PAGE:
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Tuesday, September 27, 2022
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Prosser Case Auditor Having Little Effect on Fees

The steep legal fees that are being paid in connection with the bankruptcy case of Jeffrey Prosser, former owner and CEO of Innovative Telephone, will not be stopped by the court’s recent appointment of a fee auditor.

The amount of these legal fees relates directly to both Prosser’s continuing foot-dragging and his legal maneuvers, on one hand, and, on the other, to the high rates charged by the mainland firms that have been working for the non-Prosser forces in the case, primarily for the two court-appointed trustees.

Recently U.S. Bankruptcy Judge Judith Fitzgerald, in an apparent effort to rein in the fees paid by the principal creditor, the Rural Telephone Finance Cooperative, appointed a fee auditor to examine at least some of the fees being charged. The appointment went to Warren H. Smith & Associates, a Dallas, Texas, accounting firm.

The initial results show Smith’s outfit recommending the trimming of the fees of one of the law firms, Vinson & Elkins, by a hair. In the first quarter of this year that firm billed $1,815,000 for its services and reported expenses totaling $41,933.42. After much auditing Smith recommended to the court that the first figure be reduced by all of $590 to $1,814,410.00 and the second by $4,287.15 for a total reduction of $4,877.15.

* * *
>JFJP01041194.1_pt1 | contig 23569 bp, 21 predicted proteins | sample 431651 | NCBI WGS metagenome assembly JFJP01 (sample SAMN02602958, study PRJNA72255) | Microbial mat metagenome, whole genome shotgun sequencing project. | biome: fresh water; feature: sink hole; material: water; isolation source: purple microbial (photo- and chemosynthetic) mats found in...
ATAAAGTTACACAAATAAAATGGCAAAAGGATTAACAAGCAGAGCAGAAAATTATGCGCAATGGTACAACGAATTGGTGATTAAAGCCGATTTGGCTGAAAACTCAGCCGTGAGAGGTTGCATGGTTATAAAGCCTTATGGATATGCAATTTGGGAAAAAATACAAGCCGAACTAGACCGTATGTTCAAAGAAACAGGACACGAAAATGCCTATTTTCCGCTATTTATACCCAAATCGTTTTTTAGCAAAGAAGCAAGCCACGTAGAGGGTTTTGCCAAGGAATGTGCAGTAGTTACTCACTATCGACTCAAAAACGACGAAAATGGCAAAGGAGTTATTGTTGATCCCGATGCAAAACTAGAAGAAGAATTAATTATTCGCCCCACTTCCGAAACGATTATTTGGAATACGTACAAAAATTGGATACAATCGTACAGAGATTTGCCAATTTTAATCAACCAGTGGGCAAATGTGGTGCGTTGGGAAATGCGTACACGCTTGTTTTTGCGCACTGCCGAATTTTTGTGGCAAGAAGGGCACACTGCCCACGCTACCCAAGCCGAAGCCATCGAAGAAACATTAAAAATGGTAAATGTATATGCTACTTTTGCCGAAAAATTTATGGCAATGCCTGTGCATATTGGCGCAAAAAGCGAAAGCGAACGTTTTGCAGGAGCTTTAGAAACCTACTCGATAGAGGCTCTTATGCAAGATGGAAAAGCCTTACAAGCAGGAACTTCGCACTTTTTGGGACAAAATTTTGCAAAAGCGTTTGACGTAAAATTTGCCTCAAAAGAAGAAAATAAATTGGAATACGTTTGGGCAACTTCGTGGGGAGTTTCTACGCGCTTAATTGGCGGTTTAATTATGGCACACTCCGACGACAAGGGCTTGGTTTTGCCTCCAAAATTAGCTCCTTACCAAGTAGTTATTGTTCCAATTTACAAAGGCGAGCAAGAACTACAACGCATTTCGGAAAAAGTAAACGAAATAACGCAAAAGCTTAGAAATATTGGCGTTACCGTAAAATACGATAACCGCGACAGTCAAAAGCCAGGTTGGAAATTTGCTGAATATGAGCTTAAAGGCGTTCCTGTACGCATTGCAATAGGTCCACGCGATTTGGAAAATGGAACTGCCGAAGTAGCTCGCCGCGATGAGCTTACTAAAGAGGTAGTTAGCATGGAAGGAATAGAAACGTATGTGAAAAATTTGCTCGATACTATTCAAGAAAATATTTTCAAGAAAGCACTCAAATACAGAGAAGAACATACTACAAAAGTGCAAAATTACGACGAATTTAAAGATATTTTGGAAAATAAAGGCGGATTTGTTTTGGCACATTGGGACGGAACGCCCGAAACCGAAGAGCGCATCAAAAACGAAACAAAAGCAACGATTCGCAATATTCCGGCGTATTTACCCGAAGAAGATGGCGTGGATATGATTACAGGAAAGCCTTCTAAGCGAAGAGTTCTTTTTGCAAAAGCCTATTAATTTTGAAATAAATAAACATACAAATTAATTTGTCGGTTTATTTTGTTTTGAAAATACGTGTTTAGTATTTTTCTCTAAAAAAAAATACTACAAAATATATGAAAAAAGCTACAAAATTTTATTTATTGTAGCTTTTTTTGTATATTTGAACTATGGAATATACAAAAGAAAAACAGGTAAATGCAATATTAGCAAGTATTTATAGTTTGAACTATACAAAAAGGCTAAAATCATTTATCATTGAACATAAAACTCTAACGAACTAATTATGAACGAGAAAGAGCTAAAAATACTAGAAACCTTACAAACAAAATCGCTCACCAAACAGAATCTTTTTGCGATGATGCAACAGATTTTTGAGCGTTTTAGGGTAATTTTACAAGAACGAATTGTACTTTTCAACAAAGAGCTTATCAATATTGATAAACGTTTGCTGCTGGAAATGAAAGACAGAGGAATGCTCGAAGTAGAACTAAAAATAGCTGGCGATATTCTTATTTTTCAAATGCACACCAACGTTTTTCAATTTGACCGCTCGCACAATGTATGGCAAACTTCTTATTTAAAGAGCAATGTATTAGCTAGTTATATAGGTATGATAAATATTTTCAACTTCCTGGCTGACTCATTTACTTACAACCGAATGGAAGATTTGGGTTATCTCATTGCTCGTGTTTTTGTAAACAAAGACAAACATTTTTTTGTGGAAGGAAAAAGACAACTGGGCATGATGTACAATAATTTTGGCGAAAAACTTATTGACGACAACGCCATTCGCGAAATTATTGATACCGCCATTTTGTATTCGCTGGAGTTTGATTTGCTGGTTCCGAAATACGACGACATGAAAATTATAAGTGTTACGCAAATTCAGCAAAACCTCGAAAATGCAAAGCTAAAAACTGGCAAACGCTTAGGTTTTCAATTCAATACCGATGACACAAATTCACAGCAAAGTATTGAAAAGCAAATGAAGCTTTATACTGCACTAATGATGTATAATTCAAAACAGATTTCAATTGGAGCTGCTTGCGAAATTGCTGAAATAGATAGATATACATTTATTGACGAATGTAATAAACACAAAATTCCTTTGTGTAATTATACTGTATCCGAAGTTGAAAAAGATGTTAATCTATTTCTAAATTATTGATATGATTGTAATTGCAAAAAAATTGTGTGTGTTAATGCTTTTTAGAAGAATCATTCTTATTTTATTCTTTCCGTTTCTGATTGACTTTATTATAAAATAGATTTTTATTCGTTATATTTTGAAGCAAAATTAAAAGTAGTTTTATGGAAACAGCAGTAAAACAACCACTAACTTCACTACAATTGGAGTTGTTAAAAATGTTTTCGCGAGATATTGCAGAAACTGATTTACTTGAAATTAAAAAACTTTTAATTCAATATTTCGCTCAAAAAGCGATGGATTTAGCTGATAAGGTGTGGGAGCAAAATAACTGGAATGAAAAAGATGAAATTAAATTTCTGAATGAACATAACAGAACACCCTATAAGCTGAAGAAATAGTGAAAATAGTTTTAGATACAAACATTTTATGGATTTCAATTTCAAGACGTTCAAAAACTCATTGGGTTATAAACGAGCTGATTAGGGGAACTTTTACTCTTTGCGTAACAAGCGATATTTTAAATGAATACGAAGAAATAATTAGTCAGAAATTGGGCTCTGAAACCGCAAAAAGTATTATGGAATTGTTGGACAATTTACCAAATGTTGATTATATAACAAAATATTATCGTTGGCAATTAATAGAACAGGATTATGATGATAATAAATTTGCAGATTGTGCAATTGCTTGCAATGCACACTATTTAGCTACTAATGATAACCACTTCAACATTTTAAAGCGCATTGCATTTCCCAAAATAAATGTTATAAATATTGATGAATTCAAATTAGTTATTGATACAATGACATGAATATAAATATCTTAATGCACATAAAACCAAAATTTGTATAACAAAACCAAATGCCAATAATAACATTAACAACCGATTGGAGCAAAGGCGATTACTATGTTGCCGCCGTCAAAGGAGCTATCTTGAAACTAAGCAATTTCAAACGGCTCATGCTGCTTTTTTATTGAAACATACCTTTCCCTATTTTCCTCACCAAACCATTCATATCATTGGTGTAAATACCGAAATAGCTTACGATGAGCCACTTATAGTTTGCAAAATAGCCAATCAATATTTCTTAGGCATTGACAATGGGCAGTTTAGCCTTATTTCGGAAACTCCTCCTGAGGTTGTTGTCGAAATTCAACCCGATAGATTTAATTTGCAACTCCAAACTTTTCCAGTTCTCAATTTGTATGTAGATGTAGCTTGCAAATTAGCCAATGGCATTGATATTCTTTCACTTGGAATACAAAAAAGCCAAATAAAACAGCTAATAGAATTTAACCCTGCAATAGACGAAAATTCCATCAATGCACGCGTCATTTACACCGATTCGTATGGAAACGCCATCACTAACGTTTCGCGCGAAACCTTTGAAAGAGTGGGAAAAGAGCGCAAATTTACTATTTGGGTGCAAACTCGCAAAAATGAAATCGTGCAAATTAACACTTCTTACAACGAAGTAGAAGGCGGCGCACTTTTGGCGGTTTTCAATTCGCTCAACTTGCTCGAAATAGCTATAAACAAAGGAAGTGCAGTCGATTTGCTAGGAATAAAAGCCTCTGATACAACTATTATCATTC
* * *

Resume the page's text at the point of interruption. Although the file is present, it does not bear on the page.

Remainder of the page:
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That reduction, in percentage terms, came to about one quarter of one percent (0.25 percent).

Further, the reduction of $4,877.15 should be compared to Smith’s bill for the job, of $66,277.25 in fees and $5,663.69 in expenses.

There may, of course, be further developments, but at the moment it looks like the appointment of an auditor did not turn out to be a cost-cutting success.

The auditor dealt only with the appropriateness of the charging system used by the law firm, not the basic rates. Partners at the law firm bill at rates ranging from $675 to $880 an hour, and junior lawyers as much as $625 an hour. The individual lawyers, of course, are not paid at these rates, the billing rates cover the firm’s costs, such as rent, communications, and support staff, as well as wages and fringe benefits for the individual attorneys.

Smith’s firm’s ability with numbers, incidentally, might be questioned by those reading the last line of the report to the judge, which follows:

“…and costs totaling $37,706.27 ($41,993.42 minus $4,287.15) . . . ”

The Source’s hand calculator finds: $41,993.42 minus $4,287.15 equals $37,646.27, not $37,706.27 . . . but what do we know?

We are not the trained accountants.

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